Industry association Potatoes South Africa (PSA) has highlighted the imminent threat looming for the local potatoes industry, considering the recent lapse of antidumping duty protection.
South Africa has long been considered a prime destination for dumping below-cost frozen processed potato products, particularly from the Netherlands and Belgium, states PSA.
CEO Willie Jacobs has called for the collective efforts of consumers, businesses and government to support local growers and producers.
Not only will buying local help protect South African revenues and sustain jobs, but it is also linked to natural ecosystem protection.
South African potato producers have already been experiencing challenges brought on by Covid-19, a cost-price squeeze, rising input costs and, most recently, the civil unrest in parts of the country. This while producers do not benefit from financial support from government and struggle to compete with below-cost products being dumped in the country.
The local potato industry employs about 45 000 permanent and seasonal labourers and is worth R7.5-billion at primary level and R26-billion at secondary level. On average, the industry plants around 50 000 ha of potatoes, with this crop accounting for 45% of the total vegetable crops produced in South Africa.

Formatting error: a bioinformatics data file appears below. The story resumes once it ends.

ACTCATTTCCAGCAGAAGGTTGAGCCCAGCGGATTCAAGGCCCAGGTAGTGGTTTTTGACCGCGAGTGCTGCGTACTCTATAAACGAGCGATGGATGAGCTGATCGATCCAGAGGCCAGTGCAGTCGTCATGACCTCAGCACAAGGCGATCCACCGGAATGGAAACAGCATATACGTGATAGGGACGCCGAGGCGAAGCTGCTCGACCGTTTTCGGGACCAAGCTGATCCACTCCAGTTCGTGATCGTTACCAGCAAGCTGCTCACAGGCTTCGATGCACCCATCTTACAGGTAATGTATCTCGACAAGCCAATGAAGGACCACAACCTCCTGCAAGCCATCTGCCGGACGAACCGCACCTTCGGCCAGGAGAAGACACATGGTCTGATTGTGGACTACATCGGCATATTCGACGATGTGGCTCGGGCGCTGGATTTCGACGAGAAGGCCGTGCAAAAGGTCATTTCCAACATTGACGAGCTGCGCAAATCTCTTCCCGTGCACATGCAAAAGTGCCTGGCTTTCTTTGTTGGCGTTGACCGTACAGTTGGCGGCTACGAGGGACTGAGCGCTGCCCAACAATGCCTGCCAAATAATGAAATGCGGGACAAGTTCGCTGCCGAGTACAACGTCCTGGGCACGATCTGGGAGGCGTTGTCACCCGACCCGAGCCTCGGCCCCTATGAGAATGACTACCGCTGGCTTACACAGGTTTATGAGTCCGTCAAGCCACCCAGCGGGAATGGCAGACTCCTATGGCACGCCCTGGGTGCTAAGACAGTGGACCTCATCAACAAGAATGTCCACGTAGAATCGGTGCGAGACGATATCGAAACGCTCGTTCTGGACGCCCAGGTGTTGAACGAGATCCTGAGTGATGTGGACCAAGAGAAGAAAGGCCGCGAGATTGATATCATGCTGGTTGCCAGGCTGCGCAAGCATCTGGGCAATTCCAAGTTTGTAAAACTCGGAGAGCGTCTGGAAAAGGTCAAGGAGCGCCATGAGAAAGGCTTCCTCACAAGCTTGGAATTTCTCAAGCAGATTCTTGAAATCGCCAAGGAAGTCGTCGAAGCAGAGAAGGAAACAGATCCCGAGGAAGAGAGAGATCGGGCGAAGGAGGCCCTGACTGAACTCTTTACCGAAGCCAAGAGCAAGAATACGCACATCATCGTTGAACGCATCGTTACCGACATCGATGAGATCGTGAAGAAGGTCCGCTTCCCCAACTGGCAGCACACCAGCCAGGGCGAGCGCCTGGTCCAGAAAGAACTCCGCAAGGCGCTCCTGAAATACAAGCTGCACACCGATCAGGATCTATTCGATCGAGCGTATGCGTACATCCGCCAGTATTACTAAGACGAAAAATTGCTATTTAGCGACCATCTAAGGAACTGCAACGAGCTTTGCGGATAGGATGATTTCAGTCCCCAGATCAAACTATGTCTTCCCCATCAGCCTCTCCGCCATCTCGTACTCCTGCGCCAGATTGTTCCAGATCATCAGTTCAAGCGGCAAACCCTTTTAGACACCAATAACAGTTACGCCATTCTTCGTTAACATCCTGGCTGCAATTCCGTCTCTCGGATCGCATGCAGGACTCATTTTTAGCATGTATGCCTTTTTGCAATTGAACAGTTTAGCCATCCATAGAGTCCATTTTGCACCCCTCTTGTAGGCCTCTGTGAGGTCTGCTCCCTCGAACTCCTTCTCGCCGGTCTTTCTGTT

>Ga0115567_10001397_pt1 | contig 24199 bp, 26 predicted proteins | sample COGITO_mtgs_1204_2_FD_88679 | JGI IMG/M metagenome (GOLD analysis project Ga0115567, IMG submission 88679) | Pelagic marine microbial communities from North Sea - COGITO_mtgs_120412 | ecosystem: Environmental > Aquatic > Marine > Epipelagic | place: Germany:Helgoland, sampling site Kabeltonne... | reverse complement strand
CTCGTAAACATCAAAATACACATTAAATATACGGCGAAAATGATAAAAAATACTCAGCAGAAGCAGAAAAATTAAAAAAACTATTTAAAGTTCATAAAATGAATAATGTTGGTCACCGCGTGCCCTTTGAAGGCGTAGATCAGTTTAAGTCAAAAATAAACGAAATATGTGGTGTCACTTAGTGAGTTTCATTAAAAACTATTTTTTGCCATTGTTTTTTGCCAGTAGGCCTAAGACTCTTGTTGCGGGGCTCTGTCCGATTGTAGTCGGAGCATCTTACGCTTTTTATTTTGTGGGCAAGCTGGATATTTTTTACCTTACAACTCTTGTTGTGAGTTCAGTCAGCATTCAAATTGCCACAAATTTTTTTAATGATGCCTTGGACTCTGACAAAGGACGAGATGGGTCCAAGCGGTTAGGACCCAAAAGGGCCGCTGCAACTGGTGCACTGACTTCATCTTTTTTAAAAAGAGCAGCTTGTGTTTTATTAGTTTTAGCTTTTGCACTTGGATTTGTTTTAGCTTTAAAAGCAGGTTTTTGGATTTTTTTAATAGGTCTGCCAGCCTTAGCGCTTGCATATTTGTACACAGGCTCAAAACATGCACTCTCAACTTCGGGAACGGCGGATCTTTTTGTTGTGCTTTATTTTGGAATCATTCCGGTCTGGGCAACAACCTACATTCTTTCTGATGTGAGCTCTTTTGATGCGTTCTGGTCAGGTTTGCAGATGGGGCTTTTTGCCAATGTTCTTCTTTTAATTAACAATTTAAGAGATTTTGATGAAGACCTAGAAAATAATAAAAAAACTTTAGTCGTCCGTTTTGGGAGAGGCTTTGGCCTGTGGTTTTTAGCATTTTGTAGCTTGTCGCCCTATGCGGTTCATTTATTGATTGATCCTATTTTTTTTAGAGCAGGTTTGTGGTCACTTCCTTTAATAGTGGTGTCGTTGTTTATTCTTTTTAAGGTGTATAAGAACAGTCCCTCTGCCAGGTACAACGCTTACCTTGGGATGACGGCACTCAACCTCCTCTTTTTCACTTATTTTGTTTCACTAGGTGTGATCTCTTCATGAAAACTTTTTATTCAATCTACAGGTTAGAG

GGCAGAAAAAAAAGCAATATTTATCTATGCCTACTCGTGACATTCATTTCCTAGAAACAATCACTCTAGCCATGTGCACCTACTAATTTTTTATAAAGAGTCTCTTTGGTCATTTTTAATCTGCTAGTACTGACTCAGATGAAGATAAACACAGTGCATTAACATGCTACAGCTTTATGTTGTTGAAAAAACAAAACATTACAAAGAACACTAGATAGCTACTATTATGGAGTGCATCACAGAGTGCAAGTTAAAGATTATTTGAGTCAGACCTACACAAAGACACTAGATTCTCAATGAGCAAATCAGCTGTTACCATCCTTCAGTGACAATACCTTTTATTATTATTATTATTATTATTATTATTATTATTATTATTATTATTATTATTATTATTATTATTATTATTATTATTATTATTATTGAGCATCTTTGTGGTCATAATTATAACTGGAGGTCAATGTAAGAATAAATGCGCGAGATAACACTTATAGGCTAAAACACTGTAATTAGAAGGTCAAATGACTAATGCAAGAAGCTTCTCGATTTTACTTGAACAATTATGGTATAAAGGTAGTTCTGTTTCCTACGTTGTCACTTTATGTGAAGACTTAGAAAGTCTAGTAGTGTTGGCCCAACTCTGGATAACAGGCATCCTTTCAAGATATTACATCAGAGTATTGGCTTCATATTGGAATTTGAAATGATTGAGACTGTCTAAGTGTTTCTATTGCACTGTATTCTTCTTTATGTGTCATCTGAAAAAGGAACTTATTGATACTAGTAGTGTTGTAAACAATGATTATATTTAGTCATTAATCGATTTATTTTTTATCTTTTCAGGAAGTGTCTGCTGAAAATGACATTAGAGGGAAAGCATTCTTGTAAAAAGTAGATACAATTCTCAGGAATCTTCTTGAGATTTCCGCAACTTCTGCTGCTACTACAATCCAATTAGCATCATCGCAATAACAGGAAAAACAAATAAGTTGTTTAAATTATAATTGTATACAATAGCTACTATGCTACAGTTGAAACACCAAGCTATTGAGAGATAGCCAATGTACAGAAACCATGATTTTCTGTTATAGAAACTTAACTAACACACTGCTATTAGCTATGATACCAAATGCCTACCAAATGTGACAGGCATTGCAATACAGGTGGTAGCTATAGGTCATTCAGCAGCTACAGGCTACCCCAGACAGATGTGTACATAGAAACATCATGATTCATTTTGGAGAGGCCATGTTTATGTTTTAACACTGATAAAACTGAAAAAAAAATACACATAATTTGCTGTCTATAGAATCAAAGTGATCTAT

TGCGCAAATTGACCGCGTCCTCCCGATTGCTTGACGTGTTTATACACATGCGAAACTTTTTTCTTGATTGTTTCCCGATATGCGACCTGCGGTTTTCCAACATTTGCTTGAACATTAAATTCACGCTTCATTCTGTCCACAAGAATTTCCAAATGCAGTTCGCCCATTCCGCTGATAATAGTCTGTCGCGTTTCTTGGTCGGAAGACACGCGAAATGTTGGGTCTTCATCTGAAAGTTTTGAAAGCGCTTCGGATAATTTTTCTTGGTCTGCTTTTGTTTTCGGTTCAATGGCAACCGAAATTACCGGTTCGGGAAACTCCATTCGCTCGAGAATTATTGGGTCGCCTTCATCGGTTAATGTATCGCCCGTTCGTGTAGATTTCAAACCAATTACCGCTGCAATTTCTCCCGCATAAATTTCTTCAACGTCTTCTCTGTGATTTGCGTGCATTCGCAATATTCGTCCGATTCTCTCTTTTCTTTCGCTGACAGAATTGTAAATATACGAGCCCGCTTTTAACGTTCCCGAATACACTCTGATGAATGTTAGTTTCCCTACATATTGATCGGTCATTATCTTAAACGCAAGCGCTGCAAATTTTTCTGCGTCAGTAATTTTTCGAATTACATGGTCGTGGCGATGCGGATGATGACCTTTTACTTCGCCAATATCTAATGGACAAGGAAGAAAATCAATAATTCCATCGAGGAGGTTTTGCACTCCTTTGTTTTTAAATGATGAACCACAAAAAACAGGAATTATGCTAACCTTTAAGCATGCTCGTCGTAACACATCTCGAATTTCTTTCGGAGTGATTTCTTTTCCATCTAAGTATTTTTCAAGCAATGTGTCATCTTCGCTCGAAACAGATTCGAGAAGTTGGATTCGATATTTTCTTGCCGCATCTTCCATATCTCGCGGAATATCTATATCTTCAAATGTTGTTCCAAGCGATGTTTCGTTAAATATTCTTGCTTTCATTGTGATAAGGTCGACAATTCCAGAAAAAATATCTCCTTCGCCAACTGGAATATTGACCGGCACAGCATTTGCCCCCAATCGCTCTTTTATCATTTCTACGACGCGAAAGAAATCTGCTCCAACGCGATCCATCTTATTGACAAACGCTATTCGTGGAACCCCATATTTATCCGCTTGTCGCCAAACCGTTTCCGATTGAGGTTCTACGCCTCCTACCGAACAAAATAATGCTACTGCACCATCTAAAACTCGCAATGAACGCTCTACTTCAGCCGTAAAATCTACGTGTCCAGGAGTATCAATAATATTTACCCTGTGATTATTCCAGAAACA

For example, frozen foods producer McCain Foods South Africa supports more than 6 800 full-time jobs and procures potatoes from more than 100 local farmers – who plant more than 4 500 ha of potatoes every year.
McCain MD Unathi Mhlatyana says the negative financial impact of the Covid-19 pandemic and other prevailing socioeconomic and market conditions on local farmers and producers has been catastrophic.
“Further threats in terms of both demand and cost, may force local growers and processors out of business. Supporting the local agricultural sector is the most powerful and promising measure to combat the effects of agricultural dumping, which directly threatens our economy and livelihoods.”